What makes someone Scottish?

Or any particular nationality, for that matter?

For some, it’s where they were born, for others it’s where they grew up or where they now live. 

In a sporting sense, nationality has become far more of a paperwork issue than about any sense of belonging to a particular country.

It’s why the comments of Craig Chalmers earlier this week caught my eye.

Chalmers is a great of Scottish rugby, winning 60 caps as well as playing for the British Lions in a decade-long international career that saw him win both the grand slam in 1990 and the Five Nations in 1999.

As well as being a bloody good fly-half in his day, he never was and remains someone who’s not scared to speak his mind.

The Herald: Craig Chalmers has expressed frustration over the number of imports into the Scottish national rugby teamCraig Chalmers has expressed frustration over the number of imports into the Scottish national rugby team

In a wide-ranging interview in The Times, he talked about the current Scotland rugby team, noting that Finn Russell is the only one who really sounds Scottish.

“The current squad, a lot of them are Scottish but a lot of them aren’t,” Chalmers said. 

“The only person who speaks with a proper Scottish accent is Finn Russell. 

“Scottish rugby needs a reset. We have relied a lot on grandparents and three-year residencies. We have relied on the SpringJocks.”

It is, of course, something of an exaggeration to suggest that Russell is the only one who sounds Scottish but his point, that the current fly-half is one of the very few players in the current national team who was born and brought up in Scotland, is certainly worth considering.

Firstly, does it actually matter if those pulling on the Scotland jersey have close connections to this country?

Scottish Rugby has certainly looked to all corners of the globe in order to bring players into the international fold through residency rules, rather than working to have a team full of players who were developed within the Scottish system.

Similarly, the Scottish men’s football team is packed full of players who qualify for Scotland through their grandparents rather than any connection they personally have to this country.

As far as the rules go, this is entirely legitimate. 

And it’s arguable that were Scotland not to maximise these rules, we’d be putting ourselves at a significant disadvantage compared to other nations who are wringing everything out of these eligibility rules.

But despite being fully aware that having a team chock-full of “foreigners” is completely legal and exactly what many other countries do, and despite not necessarily agreeing with Chalmers that “Scottishness” should be judged on the accent of an individual, I’m not entirely delighted with just how easy it is to switch nationality and how much the essence of the Scottish national team, and national teams in general, seem to be being lost.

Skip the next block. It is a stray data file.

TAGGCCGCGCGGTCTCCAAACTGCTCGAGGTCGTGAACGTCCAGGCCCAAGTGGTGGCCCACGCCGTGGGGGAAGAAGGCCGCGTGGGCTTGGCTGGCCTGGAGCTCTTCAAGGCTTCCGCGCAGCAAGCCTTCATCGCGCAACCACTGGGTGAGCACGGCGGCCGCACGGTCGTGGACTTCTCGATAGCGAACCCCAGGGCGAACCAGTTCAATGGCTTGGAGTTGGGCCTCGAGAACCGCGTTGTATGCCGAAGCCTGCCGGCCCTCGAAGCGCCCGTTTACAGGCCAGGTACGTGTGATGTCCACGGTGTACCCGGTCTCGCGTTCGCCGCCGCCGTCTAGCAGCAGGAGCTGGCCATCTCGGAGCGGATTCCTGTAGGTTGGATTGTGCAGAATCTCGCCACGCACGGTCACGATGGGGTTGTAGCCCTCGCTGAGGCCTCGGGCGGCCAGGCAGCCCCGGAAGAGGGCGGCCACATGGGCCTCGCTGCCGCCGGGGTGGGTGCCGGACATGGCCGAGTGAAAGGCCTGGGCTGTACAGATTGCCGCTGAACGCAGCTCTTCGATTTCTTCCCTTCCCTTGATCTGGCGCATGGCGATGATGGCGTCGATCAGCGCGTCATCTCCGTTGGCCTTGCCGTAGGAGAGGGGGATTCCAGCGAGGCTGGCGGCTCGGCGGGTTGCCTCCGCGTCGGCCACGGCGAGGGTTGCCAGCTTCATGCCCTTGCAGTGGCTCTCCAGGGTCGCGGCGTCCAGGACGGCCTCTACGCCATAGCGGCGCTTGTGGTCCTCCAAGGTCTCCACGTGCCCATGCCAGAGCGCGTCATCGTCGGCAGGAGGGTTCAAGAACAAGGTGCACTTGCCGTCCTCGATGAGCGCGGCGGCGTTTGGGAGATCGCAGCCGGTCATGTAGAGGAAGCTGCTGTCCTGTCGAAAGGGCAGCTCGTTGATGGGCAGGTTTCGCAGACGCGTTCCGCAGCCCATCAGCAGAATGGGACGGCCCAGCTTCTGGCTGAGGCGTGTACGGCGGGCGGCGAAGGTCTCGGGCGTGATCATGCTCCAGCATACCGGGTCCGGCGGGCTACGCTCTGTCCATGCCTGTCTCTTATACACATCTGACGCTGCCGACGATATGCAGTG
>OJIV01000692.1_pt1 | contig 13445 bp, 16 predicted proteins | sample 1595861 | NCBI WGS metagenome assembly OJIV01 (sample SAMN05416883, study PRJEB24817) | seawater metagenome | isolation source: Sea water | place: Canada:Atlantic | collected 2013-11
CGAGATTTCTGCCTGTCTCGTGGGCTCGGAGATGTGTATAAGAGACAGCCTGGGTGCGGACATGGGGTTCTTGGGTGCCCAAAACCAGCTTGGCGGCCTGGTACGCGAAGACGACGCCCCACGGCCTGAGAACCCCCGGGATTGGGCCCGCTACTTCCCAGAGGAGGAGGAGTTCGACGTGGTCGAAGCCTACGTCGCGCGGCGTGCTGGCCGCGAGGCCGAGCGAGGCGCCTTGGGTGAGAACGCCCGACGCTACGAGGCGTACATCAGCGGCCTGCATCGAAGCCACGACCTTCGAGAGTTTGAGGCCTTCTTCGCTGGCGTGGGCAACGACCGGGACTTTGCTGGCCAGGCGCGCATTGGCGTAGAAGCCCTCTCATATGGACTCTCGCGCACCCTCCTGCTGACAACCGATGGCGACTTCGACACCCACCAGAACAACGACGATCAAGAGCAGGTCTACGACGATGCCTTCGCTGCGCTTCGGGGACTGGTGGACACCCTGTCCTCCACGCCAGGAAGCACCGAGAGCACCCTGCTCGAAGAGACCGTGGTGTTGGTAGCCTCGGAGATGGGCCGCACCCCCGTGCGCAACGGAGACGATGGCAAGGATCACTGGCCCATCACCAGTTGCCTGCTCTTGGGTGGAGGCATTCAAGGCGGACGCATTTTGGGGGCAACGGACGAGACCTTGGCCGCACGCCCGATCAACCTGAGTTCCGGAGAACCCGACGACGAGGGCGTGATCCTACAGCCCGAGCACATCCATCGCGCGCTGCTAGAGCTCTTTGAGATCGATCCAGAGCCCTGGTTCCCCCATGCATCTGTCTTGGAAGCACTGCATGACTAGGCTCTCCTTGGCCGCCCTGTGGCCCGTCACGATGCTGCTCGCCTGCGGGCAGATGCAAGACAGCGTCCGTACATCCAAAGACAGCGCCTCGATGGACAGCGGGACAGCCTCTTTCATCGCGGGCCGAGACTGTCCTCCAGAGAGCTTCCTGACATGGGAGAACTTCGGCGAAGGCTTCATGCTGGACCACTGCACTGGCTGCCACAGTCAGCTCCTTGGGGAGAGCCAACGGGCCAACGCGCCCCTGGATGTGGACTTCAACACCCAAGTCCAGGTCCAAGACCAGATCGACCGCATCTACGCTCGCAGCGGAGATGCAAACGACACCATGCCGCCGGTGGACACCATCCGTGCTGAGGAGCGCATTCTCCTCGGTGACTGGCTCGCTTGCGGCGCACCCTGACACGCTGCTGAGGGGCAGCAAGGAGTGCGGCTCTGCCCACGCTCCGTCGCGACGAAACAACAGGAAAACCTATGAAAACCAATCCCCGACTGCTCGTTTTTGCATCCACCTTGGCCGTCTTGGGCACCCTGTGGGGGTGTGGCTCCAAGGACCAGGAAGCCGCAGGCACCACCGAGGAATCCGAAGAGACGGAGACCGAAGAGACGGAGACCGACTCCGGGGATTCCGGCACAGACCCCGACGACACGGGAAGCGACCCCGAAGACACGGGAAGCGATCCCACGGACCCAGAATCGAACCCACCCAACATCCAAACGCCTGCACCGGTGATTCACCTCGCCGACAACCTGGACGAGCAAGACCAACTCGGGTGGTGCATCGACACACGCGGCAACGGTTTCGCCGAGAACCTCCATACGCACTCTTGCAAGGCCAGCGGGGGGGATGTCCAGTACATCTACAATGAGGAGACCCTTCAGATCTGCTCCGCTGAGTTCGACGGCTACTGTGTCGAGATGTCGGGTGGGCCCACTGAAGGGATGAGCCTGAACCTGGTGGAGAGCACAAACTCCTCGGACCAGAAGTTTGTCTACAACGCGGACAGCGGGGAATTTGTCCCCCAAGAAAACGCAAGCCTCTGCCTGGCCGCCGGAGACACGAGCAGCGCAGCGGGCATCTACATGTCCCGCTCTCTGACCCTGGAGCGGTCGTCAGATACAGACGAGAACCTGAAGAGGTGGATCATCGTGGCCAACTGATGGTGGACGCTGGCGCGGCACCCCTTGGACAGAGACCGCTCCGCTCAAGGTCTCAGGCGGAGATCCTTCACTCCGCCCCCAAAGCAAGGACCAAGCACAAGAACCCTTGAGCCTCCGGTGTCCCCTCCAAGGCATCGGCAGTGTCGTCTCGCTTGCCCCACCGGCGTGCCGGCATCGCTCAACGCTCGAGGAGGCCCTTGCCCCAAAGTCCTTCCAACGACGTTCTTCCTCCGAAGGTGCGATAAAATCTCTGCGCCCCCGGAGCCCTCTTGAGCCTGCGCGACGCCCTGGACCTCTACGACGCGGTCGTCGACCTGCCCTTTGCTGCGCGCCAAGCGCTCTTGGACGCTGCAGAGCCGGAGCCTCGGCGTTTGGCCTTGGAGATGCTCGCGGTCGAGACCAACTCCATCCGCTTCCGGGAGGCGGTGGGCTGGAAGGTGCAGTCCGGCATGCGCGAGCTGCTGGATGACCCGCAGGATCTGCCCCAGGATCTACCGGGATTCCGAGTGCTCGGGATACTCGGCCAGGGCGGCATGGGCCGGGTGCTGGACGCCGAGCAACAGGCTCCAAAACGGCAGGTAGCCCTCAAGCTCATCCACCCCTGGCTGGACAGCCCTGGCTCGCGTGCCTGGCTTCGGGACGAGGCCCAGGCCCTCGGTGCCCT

International sport is distinctive from club sport for a reason and by eroding what nationality means too drastically, the magic of international sport is also being eroded.

Yes, allowing a national team to be selected from a bigger pool of players may increase the quality by a tiny percentage but in fact, what is lost as a result is far more significant.

At some point, the current trend of loosening and chipping away at the eligibility rules has to be halted because while it might cause short-term pain, there’ll definitely be long-term gain.



The omission of Guy Learmonth from GB’s squad for the World Indoor Athletics Championships, which begin in Glasgow on Friday, came as both a shock and a surprise when the news emerged earlier this week.

The 31-year-old failed to meet British Athletics’ qualification standard for selection but, as a result of his placing on World Athletics’ “Road to Glasgow” ranking list, he was ruled eligible by the global governing body.

It’s an invite that was promptly declined by British Athletics.

Learmonth’s anger and devastation, which he talked about in these pages yesterday, was entirely understandable; to have the opportunity to compete for major championship silverware on home soil is something that comes around extremely rarely and so for British Athletics to deprive him of this has resulted in Learmonth being both heartbroken and disillusioned.

I’m all for selection for major events being tough – no one wants to see athletes pulling on a GB vest purely to make up the numbers.

But to omit Learmonth is a baffling decision.

He’s a world-class athlete – at his best, he’s a sub-1:45 runner and already this year, he’s run 1:46.80 indoors.

He attributed his second place at last weekend’s British Indoor Championships to a chest infection he picked up in the days leading up to the event, in which he was pipped to gold by one thousandth of a second.

The Herald: Guy Learmonth wants the Tokyo Olympics postponed

Certainly, it seems that had he chosen not to put himself on the line and instead sit out the British Championships, he might well be headed to Glasgow.

Instead, Learmonth will be at home while others, including some in the GB team whose invites by World Athletics were accepted by British Athletics, will be battling for medals.

Elite sport is a brutal environment, everyone knows that and none more-so than the athletes themselves.

But it can’t be forgotten that elite athletes are human beings and treating them like commodities has consequences.

It remains to be seen if Learmonth has the motivation to continue in a sport that he feels has treated him so badly.

I hope he does and even better, does enough to make his Olympic debut in Paris this summer, which would be the perfect riposte to those who haven’t supported him this year.